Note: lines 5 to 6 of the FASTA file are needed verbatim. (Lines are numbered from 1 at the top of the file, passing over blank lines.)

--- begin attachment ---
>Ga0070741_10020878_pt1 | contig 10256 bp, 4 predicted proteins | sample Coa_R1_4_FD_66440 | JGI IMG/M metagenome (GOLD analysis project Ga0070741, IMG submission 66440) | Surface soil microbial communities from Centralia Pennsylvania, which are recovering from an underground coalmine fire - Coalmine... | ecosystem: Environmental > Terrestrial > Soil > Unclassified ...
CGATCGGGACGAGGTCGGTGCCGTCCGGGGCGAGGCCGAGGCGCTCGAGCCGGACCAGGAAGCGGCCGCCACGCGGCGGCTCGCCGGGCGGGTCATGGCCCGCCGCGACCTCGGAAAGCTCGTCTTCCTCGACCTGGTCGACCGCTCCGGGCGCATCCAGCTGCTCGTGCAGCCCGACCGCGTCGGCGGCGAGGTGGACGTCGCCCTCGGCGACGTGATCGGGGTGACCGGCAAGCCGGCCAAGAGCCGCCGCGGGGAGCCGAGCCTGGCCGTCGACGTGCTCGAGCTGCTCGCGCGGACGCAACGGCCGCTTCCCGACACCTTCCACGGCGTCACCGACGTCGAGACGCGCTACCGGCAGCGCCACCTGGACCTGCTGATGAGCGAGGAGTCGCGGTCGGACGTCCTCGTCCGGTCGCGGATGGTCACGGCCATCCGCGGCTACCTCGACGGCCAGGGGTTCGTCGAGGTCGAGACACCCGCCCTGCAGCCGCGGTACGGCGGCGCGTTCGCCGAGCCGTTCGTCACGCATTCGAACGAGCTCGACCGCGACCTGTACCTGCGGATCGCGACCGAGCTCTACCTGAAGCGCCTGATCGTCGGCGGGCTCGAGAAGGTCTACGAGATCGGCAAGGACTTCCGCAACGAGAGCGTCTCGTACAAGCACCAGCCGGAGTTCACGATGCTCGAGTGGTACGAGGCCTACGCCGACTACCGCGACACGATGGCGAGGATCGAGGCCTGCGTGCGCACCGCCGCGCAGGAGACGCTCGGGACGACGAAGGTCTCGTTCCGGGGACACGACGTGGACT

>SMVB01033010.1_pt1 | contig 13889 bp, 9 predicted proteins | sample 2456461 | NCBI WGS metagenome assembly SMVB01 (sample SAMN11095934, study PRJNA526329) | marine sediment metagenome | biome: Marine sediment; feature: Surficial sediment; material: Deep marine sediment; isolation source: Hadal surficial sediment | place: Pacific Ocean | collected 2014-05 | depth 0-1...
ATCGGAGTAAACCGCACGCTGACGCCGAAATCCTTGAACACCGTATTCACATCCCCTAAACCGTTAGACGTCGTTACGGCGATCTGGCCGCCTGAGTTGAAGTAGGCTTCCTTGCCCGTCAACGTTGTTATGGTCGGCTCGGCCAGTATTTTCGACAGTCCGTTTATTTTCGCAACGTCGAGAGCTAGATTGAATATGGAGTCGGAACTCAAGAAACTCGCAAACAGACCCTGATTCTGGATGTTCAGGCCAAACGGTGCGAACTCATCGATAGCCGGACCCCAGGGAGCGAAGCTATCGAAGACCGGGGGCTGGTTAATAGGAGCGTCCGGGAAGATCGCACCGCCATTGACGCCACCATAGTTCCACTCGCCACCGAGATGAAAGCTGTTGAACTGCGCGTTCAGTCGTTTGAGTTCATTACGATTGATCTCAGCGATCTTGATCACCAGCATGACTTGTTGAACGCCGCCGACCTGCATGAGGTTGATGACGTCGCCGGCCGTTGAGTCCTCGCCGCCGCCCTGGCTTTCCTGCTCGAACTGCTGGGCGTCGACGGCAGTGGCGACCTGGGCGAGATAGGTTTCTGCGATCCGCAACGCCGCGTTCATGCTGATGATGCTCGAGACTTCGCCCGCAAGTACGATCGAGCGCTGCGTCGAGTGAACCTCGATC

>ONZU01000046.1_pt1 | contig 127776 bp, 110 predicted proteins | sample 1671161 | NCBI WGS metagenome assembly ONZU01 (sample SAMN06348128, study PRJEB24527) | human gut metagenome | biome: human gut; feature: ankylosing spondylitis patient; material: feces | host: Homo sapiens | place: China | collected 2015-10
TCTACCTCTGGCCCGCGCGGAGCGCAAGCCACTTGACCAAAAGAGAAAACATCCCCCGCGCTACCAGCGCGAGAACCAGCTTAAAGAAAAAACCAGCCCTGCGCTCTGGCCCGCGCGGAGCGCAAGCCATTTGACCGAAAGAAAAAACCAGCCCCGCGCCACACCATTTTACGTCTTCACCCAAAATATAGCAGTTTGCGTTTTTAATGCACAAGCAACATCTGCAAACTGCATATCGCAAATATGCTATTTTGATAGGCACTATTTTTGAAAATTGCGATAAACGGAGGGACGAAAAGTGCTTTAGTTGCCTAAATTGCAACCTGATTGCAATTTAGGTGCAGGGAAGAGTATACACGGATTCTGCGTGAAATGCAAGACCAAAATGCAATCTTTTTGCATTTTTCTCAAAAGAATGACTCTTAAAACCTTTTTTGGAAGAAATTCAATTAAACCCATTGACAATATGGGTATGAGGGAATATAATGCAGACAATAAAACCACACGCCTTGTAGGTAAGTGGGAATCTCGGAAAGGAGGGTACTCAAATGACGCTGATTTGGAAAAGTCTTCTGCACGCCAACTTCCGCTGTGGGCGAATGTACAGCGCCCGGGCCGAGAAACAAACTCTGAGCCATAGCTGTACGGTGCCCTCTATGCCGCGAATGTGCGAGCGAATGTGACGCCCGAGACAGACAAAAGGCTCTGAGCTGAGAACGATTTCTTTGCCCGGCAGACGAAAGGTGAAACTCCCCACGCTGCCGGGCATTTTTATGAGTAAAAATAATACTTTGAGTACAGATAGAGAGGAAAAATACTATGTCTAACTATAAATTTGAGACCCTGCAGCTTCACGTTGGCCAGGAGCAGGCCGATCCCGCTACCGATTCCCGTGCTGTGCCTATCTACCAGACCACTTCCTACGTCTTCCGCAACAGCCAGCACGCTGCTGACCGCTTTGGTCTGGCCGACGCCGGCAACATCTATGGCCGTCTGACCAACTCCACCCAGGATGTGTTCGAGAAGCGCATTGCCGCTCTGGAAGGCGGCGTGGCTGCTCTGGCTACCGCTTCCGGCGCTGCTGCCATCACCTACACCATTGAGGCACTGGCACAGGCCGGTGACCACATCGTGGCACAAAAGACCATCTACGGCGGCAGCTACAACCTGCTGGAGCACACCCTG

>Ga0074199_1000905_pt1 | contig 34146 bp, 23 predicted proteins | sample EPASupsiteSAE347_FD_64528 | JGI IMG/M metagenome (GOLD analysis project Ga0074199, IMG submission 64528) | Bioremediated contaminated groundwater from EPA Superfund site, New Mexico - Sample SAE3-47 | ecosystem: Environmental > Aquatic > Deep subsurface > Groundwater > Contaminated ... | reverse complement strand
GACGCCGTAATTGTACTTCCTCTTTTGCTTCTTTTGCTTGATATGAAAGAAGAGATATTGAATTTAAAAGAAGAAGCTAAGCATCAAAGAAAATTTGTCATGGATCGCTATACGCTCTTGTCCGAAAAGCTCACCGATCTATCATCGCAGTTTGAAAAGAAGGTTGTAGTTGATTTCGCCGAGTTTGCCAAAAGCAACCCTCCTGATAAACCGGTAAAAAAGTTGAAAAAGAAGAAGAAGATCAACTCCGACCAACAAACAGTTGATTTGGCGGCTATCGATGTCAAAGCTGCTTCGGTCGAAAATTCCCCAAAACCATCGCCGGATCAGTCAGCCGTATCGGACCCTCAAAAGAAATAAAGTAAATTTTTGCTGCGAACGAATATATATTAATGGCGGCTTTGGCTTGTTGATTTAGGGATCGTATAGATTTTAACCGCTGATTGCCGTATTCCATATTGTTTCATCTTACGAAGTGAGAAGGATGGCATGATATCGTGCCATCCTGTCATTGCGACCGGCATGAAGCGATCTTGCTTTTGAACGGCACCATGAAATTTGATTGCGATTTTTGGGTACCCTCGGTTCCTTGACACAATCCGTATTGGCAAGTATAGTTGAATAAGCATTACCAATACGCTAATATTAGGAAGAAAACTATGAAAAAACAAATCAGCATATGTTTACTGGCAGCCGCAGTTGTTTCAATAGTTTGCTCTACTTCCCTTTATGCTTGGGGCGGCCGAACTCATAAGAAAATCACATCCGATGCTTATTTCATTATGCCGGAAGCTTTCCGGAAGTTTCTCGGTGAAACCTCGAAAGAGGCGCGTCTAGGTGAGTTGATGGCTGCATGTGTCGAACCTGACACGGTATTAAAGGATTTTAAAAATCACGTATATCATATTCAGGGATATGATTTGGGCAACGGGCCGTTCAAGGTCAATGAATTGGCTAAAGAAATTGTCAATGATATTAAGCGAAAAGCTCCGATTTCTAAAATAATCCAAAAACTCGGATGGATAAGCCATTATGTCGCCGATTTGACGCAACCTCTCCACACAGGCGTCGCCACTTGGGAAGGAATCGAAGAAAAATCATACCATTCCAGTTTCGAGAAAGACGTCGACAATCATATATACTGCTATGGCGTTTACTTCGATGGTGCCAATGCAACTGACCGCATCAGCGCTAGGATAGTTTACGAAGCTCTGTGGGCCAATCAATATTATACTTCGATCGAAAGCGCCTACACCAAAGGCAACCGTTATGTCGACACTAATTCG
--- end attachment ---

>ONZU01000046.1_pt1 | contig 127776 bp, 110 predicted proteins | sample 1671161 | NCBI WGS metagenome assembly ONZU01 (sample SAMN06348128, study PRJEB24527) | human gut metagenome | biome: human gut; feature: ankylosing spondylitis patient; material: feces | host: Homo sapiens | place: China | collected 2015-10
TCTACCTCTGGCCCGCGCGGAGCGCAAGCCACTTGACCAAAAGAGAAAACATCCCCCGCGCTACCAGCGCGAGAACCAGCTTAAAGAAAAAACCAGCCCTGCGCTCTGGCCCGCGCGGAGCGCAAGCCATTTGACCGAAAGAAAAAACCAGCCCCGCGCCACACCATTTTACGTCTTCACCCAAAATATAGCAGTTTGCGTTTTTAATGCACAAGCAACATCTGCAAACTGCATATCGCAAATATGCTATTTTGATAGGCACTATTTTTGAAAATTGCGATAAACGGAGGGACGAAAAGTGCTTTAGTTGCCTAAATTGCAACCTGATTGCAATTTAGGTGCAGGGAAGAGTATACACGGATTCTGCGTGAAATGCAAGACCAAAATGCAATCTTTTTGCATTTTTCTCAAAAGAATGACTCTTAAAACCTTTTTTGGAAGAAATTCAATTAAACCCATTGACAATATGGGTATGAGGGAATATAATGCAGACAATAAAACCACACGCCTTGTAGGTAAGTGGGAATCTCGGAAAGGAGGGTACTCAAATGACGCTGATTTGGAAAAGTCTTCTGCACGCCAACTTCCGCTGTGGGCGAATGTACAGCGCCCGGGCCGAGAAACAAACTCTGAGCCATAGCTGTACGGTGCCCTCTATGCCGCGAATGTGCGAGCGAATGTGACGCCCGAGACAGACAAAAGGCTCTGAGCTGAGAACGATTTCTTTGCCCGGCAGACGAAAGGTGAAACTCCCCACGCTGCCGGGCATTTTTATGAGTAAAAATAATACTTTGAGTACAGATAGAGAGGAAAAATACTATGTCTAACTATAAATTTGAGACCCTGCAGCTTCACGTTGGCCAGGAGCAGGCCGATCCCGCTACCGATTCCCGTGCTGTGCCTATCTACCAGACCACTTCCTACGTCTTCCGCAACAGCCAGCACGCTGCTGACCGCTTTGGTCTGGCCGACGCCGGCAACATCTATGGCCGTCTGACCAACTCCACCCAGGATGTGTTCGAGAAGCGCATTGCCGCTCTGGAAGGCGGCGTGGCTGCTCTGGCTACCGCTTCCGGCGCTGCTGCCATCACCTACACCATTGAGGCACTGGCACAGGCCGGTGACCACATCGTGGCACAAAAGACCATCTACGGCGGCAGCTACAACCTGCTGGAGCACACCCTG